Now may be a pivotal moment for the Kurds.  With their extraordinary bravery, organization, newly won oil income and fierce in-group identity vis-a-vis Arab domination, they may emerge as the only winners amid the long-drawn-out failure of the artificially conceived, ethnically impossible, divide-and-rule “state” concocted by colonialists drawing ruler lines across maps in London and Paris a century ago.

The new threat — and old spirit — were summed up by the head of Kirkuk’s regional police force: as reported by Joe Parkinson in The Wall Street Journal on June 20, 2014: “I’m from Kirkuk and I’m ready to die to protect it.”

Kodachrome photographs June, 1965 © William Carter

Barzani-closeup

Mullah Mustafa Barzani, 1965

 

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Peshmergas in the cliffs above Kirkuk

 

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Same guys with a little sponsorship from (then) U.S. friends in Iran

 

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Modern weaponry in support of tribal traditions — what else is new?

 

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Norther Iraq is not a desert, and the Kurds are not Arabs

 

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Peshmergas at dusk: is the moon finally
rising over Kurdish independence?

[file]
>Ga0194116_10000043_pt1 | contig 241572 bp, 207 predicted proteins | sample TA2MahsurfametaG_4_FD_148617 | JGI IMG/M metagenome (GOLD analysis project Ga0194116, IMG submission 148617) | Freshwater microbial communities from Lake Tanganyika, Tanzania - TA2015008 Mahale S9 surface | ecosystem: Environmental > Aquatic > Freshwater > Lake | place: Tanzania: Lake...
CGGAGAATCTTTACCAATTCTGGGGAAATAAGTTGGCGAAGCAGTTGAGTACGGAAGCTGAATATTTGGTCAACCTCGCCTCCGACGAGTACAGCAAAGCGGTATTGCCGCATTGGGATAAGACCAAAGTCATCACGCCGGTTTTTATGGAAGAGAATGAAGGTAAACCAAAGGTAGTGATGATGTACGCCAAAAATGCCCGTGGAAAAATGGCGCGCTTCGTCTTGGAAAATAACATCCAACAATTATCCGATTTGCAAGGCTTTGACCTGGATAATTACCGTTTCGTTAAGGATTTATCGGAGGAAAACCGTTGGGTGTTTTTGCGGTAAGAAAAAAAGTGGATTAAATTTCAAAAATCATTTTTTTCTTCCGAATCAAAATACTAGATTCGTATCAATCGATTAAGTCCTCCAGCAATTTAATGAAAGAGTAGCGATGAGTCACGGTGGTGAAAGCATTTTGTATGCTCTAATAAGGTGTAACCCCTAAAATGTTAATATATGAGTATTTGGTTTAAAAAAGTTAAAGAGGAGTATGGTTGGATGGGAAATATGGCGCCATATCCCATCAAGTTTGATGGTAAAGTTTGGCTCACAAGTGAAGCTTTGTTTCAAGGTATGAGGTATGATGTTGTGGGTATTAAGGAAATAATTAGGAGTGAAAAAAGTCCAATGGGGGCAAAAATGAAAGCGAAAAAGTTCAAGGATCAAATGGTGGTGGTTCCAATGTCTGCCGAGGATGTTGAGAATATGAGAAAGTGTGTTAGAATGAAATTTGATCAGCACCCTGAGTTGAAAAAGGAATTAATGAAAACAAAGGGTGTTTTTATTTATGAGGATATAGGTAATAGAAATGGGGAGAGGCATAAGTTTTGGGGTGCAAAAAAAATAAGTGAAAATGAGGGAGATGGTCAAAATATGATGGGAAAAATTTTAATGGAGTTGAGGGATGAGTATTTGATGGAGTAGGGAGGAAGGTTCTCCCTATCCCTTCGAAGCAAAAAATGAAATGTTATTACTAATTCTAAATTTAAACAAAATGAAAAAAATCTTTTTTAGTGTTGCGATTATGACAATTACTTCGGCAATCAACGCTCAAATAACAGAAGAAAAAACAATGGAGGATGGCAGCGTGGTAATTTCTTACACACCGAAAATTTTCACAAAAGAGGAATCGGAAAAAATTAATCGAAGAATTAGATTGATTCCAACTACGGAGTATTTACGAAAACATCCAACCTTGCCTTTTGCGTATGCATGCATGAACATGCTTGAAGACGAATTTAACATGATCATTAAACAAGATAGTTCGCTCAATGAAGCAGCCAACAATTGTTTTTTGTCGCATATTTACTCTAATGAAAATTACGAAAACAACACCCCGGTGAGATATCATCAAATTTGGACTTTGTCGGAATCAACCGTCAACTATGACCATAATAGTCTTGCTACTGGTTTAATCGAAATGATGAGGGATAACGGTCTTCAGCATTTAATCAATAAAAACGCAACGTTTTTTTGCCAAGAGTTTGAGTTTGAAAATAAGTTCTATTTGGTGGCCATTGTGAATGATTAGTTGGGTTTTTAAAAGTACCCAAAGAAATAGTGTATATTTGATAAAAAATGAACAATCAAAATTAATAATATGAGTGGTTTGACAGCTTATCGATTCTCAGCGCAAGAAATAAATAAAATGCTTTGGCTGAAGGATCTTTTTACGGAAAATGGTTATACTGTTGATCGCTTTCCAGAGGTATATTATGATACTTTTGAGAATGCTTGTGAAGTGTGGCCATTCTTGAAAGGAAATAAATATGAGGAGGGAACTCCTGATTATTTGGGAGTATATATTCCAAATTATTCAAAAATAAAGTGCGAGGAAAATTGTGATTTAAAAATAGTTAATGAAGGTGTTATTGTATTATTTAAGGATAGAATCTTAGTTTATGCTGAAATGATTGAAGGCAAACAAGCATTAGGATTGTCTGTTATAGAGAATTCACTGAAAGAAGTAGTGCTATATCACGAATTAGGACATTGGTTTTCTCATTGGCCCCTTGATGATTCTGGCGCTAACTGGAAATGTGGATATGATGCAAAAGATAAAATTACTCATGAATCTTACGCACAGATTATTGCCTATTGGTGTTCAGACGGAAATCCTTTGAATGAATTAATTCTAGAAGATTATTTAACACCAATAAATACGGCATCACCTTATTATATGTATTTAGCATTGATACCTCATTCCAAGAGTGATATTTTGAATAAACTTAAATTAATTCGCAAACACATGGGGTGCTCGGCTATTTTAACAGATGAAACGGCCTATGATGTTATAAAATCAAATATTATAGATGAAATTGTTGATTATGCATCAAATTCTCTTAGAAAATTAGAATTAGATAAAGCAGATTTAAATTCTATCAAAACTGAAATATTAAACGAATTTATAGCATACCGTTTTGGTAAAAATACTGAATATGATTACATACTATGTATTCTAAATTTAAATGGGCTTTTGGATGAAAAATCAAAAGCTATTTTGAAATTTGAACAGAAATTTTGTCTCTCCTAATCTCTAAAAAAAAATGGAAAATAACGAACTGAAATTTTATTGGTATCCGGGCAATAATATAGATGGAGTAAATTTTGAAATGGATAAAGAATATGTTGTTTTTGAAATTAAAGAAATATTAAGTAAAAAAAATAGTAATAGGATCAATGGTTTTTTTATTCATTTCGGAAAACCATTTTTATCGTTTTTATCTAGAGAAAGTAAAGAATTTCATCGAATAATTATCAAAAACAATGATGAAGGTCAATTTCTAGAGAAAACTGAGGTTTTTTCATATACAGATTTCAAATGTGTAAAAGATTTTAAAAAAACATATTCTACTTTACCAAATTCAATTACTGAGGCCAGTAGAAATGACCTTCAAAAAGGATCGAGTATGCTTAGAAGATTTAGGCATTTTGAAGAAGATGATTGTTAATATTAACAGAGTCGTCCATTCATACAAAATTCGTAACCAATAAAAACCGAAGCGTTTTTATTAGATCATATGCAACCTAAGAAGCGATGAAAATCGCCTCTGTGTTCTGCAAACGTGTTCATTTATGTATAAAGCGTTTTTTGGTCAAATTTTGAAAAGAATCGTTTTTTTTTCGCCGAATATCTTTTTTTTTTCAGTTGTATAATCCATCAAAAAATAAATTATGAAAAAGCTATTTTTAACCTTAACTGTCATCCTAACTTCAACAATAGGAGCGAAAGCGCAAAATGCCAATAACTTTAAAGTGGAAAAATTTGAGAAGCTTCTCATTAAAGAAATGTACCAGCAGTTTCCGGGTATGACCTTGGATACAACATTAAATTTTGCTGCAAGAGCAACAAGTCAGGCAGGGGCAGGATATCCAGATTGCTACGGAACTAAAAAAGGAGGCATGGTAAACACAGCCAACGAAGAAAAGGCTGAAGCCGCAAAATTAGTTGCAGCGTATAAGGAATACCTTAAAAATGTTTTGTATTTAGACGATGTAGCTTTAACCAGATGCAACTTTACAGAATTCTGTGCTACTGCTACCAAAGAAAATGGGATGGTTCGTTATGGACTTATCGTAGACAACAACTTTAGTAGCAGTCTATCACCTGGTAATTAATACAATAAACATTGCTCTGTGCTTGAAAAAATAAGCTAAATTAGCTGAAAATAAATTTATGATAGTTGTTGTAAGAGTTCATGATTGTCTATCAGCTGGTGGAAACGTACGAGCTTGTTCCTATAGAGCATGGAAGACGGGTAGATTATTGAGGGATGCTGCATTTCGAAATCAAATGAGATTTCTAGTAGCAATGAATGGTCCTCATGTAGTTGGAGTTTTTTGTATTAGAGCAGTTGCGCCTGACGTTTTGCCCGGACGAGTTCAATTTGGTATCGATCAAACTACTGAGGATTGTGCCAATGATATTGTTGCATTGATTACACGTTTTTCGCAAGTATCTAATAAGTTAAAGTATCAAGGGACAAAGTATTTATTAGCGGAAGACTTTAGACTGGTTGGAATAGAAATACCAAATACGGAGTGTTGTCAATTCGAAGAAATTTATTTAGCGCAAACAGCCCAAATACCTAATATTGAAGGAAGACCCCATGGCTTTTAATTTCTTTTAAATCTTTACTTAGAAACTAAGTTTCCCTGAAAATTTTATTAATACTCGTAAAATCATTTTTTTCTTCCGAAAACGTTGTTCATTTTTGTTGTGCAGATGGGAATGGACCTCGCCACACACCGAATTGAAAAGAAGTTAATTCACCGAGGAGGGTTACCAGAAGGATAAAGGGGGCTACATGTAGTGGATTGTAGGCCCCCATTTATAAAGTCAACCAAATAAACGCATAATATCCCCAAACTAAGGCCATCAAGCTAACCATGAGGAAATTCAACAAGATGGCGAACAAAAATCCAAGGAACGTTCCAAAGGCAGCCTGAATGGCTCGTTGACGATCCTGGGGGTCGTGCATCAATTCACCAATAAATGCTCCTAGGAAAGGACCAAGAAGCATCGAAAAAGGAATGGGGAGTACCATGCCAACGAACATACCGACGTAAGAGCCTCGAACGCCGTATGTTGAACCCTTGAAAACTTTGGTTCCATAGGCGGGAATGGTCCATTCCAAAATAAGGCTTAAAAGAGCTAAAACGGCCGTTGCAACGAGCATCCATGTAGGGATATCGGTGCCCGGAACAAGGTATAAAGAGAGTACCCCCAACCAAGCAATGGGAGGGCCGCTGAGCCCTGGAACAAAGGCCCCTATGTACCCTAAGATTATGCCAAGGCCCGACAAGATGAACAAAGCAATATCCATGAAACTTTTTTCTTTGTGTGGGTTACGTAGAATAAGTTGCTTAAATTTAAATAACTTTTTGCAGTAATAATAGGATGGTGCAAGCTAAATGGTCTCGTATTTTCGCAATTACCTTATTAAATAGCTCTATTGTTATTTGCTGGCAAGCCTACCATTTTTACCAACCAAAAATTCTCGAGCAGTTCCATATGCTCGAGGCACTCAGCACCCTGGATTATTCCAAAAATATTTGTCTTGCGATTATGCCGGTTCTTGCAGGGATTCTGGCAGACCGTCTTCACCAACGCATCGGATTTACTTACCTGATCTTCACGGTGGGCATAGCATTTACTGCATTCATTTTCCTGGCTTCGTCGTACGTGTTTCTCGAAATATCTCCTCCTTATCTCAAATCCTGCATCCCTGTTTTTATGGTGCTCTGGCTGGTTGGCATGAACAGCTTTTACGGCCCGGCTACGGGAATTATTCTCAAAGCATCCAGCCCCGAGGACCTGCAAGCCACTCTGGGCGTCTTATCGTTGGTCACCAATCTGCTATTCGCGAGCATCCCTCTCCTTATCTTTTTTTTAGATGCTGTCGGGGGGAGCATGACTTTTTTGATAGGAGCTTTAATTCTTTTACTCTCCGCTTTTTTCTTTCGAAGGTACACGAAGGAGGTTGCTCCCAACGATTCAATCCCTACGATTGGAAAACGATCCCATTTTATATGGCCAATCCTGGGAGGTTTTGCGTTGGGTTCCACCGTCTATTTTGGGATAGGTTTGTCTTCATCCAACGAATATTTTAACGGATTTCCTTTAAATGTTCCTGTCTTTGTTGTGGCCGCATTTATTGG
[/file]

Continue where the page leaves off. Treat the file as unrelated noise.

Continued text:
Akrawi-closeup

Colonel Akrawi had been trained at Sandhurst, England. He was my guide and companion for 3 weeks. Years later I heard he had been wounded and eventually died in Switzerland. But what ever happened to the book Akrawi was writing on Kurdish botany, as our platoon
hiked through scenes like that below?

 

Kurd-wildflowers

Written by bywilliamcarter

June 23, 2014 at 4:54 pm

Those Teens Part 4

with 3 comments


With the present series of posts. I bring together photographs made from 1958 to 2014 — 56 years — highlighting teenagers from cultures worldwide. Where it is sometimes not obvious if someone is technically a teen, or a bit younger or older, I have opted to be inclusive.

Wide differences of time and place, class and society are obvious in this series. More and more, though, my way of seeing has been to look past the external differences — toward the humanity, the soul that unites.

teens4.1New York, c. 1963

teens4.2England, c. 1961

teens4.3California, c. 1972

teens4.4Jordan, c. 1993

teens4.5Iraq, c. 1965

teens4.6Washington, c. 1962